The first person convicted of human trafficking in New Zealand has been sentenced to nine years and six months in prison.

Faroz Ali, 46, was the mastermind behind an elaborate trafficking scam that lured 15 Fijian workers to New Zealand with false promises of high wages and working visas.

Once they arrived in New Zealand they were forced to work illegally long hours for employers in Auckland and Tauranga. They had to sleep on the floor of overcrowded basements and were significantly underpaid. Some were not paid at all.

In the Auckland High Court today, Justice Paul Heath called people trafficking an "abhorrent crime" as he sentenced Ali to nine years and six months in prison and ordered him to repay the victims $28,167.

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Trafficking was "a crime against human dignity", Heath said.

"It degrades human life and should be condemned in the strongest possible terms."

In the victim impact statements read out in court, the Fijian workers described how Ali talked to them "like dogs".

One worker, Suliana Vetanivula, a mother of seven daughters, wrote about how she felt ashamed when she returned home to Fiji broke and with no ability to pay back the friends or family she had borrowed money from to pay Ali's steep administration fees.

"When I go out I feel ashamed to see the people I owe in my village," Vetanivula said.
"When I returned to the village I felt like I was not wanted anymore, that everyone sees me as a failure."

During the trial in August, the jury heard how Ali, who was based in Auckland, and his wife and her sister, who were based in Fiji, had worked together over 18 months to lure workers to New Zealand and charged them up to $4000 each for administration fees, work visas, flights, accommodation and food expenses.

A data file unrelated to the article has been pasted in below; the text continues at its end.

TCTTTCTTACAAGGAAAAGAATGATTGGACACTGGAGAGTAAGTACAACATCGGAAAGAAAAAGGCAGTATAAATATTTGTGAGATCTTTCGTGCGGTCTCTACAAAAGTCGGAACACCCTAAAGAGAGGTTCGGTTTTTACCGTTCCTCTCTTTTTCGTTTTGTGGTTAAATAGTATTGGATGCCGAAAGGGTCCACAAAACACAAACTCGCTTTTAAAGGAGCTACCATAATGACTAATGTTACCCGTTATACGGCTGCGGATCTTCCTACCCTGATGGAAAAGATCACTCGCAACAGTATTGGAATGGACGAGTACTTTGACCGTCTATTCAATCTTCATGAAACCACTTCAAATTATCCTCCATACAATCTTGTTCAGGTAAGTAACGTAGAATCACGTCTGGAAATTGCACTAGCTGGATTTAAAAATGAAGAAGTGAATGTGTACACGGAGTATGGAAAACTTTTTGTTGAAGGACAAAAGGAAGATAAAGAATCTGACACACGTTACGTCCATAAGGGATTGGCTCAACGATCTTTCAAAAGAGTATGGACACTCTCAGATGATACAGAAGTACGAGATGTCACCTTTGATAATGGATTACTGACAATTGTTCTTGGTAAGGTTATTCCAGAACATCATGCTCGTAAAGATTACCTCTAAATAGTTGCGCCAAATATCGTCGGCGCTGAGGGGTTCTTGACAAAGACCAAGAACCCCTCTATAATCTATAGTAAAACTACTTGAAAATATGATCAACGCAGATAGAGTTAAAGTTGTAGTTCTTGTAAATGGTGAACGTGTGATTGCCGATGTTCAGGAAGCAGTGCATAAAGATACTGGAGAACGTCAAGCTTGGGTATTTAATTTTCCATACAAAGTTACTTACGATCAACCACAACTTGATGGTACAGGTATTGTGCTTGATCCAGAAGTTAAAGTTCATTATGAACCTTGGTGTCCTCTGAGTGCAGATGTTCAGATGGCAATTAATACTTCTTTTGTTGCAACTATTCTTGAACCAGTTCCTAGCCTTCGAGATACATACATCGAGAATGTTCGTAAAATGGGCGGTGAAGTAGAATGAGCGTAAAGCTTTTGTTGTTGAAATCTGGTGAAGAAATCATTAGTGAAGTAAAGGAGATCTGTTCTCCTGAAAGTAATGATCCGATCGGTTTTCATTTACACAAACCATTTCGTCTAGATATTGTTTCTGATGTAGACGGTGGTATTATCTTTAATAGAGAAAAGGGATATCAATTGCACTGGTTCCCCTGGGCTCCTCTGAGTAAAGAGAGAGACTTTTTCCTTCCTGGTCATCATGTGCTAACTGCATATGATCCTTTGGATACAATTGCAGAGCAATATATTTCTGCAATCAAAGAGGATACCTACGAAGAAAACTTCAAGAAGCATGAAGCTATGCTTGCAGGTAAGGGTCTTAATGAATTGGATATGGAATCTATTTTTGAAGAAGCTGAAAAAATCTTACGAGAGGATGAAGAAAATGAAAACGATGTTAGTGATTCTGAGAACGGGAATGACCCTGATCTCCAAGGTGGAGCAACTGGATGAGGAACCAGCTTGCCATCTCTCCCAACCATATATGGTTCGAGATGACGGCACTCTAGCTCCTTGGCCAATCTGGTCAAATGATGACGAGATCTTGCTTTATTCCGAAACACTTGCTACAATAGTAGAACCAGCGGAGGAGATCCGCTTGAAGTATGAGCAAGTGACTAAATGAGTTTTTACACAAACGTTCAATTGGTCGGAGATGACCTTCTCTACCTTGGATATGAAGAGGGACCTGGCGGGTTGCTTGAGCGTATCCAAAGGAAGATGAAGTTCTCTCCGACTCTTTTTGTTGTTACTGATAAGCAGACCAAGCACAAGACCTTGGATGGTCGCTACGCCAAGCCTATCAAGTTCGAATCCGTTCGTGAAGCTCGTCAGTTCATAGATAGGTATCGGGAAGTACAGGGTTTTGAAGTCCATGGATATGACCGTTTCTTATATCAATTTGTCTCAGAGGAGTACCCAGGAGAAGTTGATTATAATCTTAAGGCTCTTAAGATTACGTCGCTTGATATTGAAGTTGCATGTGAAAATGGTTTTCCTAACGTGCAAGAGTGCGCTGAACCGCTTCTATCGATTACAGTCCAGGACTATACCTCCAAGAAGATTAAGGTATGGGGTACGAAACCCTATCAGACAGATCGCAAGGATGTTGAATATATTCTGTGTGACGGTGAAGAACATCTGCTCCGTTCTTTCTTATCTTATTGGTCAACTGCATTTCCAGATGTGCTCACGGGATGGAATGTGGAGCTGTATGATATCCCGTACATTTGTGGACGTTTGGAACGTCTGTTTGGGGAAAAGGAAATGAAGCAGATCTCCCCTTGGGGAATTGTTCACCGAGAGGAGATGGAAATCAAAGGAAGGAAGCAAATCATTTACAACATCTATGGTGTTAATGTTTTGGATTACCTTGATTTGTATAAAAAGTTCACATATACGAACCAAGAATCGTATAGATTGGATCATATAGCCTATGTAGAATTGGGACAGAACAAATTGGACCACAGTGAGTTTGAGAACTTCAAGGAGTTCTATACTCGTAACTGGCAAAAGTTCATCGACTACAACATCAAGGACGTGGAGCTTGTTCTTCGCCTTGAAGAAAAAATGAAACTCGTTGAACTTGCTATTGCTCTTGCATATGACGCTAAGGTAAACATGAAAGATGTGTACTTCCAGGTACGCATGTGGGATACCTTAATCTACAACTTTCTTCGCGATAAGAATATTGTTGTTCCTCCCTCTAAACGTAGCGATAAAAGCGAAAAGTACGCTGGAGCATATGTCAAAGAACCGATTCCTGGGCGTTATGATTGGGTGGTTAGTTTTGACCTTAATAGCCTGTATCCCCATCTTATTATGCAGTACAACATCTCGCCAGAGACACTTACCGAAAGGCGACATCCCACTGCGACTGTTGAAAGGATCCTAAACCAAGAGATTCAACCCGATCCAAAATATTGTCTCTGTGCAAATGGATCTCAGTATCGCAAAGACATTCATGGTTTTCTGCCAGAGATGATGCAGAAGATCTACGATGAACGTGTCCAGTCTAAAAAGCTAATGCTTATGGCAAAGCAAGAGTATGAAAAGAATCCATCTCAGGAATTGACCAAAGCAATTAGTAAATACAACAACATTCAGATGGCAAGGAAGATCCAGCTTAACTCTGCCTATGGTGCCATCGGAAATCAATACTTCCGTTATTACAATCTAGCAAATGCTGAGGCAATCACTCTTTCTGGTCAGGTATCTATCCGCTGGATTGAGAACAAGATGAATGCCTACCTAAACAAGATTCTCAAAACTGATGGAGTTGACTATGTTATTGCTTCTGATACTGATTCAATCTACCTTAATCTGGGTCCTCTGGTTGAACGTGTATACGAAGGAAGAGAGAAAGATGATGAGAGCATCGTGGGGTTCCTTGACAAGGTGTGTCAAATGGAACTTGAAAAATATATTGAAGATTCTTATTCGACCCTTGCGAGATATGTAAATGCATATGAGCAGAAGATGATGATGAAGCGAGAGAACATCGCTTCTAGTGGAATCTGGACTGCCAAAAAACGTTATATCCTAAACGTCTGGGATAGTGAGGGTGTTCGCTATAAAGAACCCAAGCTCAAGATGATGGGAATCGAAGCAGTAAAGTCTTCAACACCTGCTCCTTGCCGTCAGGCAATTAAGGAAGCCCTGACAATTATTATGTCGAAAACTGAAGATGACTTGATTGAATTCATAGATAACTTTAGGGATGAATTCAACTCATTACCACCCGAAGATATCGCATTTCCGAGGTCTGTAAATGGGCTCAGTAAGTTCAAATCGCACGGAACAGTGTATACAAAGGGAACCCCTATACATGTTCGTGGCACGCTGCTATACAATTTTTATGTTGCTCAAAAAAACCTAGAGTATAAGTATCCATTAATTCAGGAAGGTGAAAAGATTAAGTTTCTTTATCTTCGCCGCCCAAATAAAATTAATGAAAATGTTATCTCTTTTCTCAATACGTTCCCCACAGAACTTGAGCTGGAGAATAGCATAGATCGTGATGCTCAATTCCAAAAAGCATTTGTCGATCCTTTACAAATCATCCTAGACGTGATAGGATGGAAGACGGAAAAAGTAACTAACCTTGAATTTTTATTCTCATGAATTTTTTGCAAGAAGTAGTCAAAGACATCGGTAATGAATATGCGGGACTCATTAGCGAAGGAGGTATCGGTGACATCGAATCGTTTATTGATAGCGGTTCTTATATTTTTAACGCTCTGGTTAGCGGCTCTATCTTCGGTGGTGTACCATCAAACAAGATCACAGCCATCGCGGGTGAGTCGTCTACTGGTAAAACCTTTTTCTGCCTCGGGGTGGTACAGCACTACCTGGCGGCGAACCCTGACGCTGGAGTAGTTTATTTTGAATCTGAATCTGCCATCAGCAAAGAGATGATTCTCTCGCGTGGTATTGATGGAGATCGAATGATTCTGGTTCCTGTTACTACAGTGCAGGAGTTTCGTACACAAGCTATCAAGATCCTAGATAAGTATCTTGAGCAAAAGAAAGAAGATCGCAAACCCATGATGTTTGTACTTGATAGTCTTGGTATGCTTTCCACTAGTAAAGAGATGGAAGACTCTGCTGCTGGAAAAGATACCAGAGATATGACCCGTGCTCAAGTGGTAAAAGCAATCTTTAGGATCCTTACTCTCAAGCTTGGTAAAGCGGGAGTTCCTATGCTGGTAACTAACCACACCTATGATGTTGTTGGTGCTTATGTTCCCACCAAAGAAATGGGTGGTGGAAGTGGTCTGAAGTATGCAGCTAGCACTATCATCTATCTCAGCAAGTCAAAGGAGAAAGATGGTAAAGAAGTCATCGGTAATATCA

Some of the workers sold their family cows or borrowed thousands of dollars from friends in their village to pay the administration fees in the hopes of giving their children a better life.

Upon arrival in New Zealand, the workers only received a one-month visitor visa and their rent and food costs were deducted from the minimal wages they received.

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One woman testified that she was given $25 after pruning fruit every day for three weeks.

"It was a rip-off, man. It was a lie," one of the witnesses testified at the trial.

"We were made fools. All of us," another said.

One of the workers agreed to pay the steep fees because he believed after a few months he would have paid it back and saved enough money to fix the leaks in his house to prevent it flooding in rain.

Vetanivula, told the court she was promised $900 a week working as a fruit picker - a small fortune to her compared to the NZ$130 a week her husband earned as a taxi driver in Fiji.

When she arrived in New Zealand and was met by Ali, she was forced to sleep on the floor of the basement garage of her employer's house with two other women and one man. She asked the male worker to face the wall while she got changed in the morning and at night.

The four Fijian nationals worked almost every day for the first three weeks and when they asked their Tauranga-based employer, Jafar Kurisi, for their wages they were told they actually owed him money for rent, food and petrol.

Kurisi previously pled guilty to exploitation in relation to this case. His sentencing was pushed back to February next year because of illness.

Human trafficking is known as the movement, deception or coercion of people for the purposes of exploitation.

Immigration New Zealand (INZ) recently vowed to crackdown on migrant worker exploitation and established a team of four ex-detectives to investigate top-tier immigration offences, such as human trafficking.

This was the first trafficking case the newly formed Serious Offences Unit investigated. It took more than 5000 hours and gathered hundreds of pages of evidence.

Immigration New Zealand assistant general manager Peter Devoy said the sentence was a "great result" and showed how seriously allegations of people trafficking and immigration fraud are taken.

"Justice Heath commented that people trafficking is an abhorrent crime, which degrades human dignity. This sentence is hugely significant and should act as a huge deterrent for people smugglers."

He said some of the victims borrowed a lot of money to come to New Zealand and are now heavily in debt. Others used their life savings to come to New Zealand.

"I hope today's sentences give them some degree of comfort."

The maximum penalty for human trafficking is 20 years' imprisonment and a $500,000 fine, or both.